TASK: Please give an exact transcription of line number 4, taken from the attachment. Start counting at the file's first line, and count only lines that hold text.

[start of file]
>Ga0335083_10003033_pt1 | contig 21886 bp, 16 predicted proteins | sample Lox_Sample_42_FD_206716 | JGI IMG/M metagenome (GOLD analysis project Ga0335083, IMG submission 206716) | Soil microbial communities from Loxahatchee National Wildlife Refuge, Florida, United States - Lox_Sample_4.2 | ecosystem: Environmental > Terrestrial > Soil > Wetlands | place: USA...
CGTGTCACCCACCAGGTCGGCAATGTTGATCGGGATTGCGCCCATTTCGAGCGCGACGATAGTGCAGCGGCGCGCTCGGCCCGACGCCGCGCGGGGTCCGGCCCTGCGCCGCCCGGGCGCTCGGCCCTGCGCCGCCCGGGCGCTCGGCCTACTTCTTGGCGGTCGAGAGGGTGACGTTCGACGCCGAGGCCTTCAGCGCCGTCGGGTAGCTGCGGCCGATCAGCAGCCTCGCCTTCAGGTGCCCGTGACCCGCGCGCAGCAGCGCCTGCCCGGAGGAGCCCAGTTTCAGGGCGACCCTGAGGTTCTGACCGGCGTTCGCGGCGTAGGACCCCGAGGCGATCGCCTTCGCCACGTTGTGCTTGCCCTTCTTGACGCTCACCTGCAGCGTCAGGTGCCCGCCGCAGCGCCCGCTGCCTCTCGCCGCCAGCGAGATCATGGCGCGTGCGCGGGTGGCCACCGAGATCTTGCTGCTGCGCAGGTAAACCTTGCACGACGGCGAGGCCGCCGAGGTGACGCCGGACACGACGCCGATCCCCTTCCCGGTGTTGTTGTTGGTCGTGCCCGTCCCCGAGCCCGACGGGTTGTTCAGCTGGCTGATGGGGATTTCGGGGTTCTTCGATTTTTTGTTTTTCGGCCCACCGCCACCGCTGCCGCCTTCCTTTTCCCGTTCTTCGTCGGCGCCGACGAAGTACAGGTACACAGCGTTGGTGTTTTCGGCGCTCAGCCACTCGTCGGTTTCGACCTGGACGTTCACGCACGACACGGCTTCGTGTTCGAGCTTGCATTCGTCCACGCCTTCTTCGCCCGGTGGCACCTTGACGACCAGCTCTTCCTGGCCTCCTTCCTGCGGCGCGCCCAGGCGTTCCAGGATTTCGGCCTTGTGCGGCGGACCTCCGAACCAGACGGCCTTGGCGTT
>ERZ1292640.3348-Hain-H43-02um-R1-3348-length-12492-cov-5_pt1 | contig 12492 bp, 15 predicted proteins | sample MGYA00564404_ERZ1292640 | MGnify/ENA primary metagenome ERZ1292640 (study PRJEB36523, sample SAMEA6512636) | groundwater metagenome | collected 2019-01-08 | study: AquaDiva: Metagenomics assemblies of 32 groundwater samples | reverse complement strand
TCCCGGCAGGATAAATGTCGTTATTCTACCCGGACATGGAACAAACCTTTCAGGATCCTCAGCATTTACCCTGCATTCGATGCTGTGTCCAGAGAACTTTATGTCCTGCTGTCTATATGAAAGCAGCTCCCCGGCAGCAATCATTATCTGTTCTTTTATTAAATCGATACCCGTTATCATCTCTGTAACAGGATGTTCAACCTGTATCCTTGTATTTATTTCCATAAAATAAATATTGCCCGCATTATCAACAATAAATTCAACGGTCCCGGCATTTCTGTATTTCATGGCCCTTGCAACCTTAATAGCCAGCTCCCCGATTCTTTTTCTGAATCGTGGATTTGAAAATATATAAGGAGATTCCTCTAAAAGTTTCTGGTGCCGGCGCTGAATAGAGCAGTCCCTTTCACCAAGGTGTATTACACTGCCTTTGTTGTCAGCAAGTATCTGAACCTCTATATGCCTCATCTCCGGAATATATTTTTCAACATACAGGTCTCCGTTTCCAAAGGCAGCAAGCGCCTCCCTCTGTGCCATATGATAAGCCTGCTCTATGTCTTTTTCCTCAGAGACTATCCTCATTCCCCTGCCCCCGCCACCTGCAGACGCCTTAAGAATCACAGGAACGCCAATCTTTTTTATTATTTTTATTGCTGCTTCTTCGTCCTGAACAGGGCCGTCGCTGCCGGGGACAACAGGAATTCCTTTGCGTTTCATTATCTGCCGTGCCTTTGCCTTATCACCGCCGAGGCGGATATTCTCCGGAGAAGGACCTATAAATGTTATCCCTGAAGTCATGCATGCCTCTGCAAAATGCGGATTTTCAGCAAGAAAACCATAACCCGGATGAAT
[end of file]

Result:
TCCCGGCAGGATAAATGTCGTTATTCTACCCGGACATGGAACAAACCTTTCAGGATCCTCAGCATTTACCCTGCATTCGATGCTGTGTCCAGAGAACTTTATGTCCTGCTGTCTATATGAAAGCAGCTCCCCGGCAGCAATCATTATCTGTTCTTTTATTAAATCGATACCCGTTATCATCTCTGTAACAGGATGTTCAACCTGTATCCTTGTATTTATTTCCATAAAATAAATATTGCCCGCATTATCAACAATAAATTCAACGGTCCCGGCATTTCTGTATTTCATGGCCCTTGCAACCTTAATAGCCAGCTCCCCGATTCTTTTTCTGAATCGTGGATTTGAAAATATATAAGGAGATTCCTCTAAAAGTTTCTGGTGCCGGCGCTGAATAGAGCAGTCCCTTTCACCAAGGTGTATTACACTGCCTTTGTTGTCAGCAAGTATCTGAACCTCTATATGCCTCATCTCCGGAATATATTTTTCAACATACAGGTCTCCGTTTCCAAAGGCAGCAAGCGCCTCCCTCTGTGCCATATGATAAGCCTGCTCTATGTCTTTTTCCTCAGAGACTATCCTCATTCCCCTGCCCCCGCCACCTGCAGACGCCTTAAGAATCACAGGAACGCCAATCTTTTTTATTATTTTTATTGCTGCTTCTTCGTCCTGAACAGGGCCGTCGCTGCCGGGGACAACAGGAATTCCTTTGCGTTTCATTATCTGCCGTGCCTTTGCCTTATCACCGCCGAGGCGGATATTCTCCGGAGAAGGACCTATAAATGTTATCCCTGAAGTCATGCATGCCTCTGCAAAATGCGGATTTTCAGCAAGAAAACCATAACCCGGATGAAT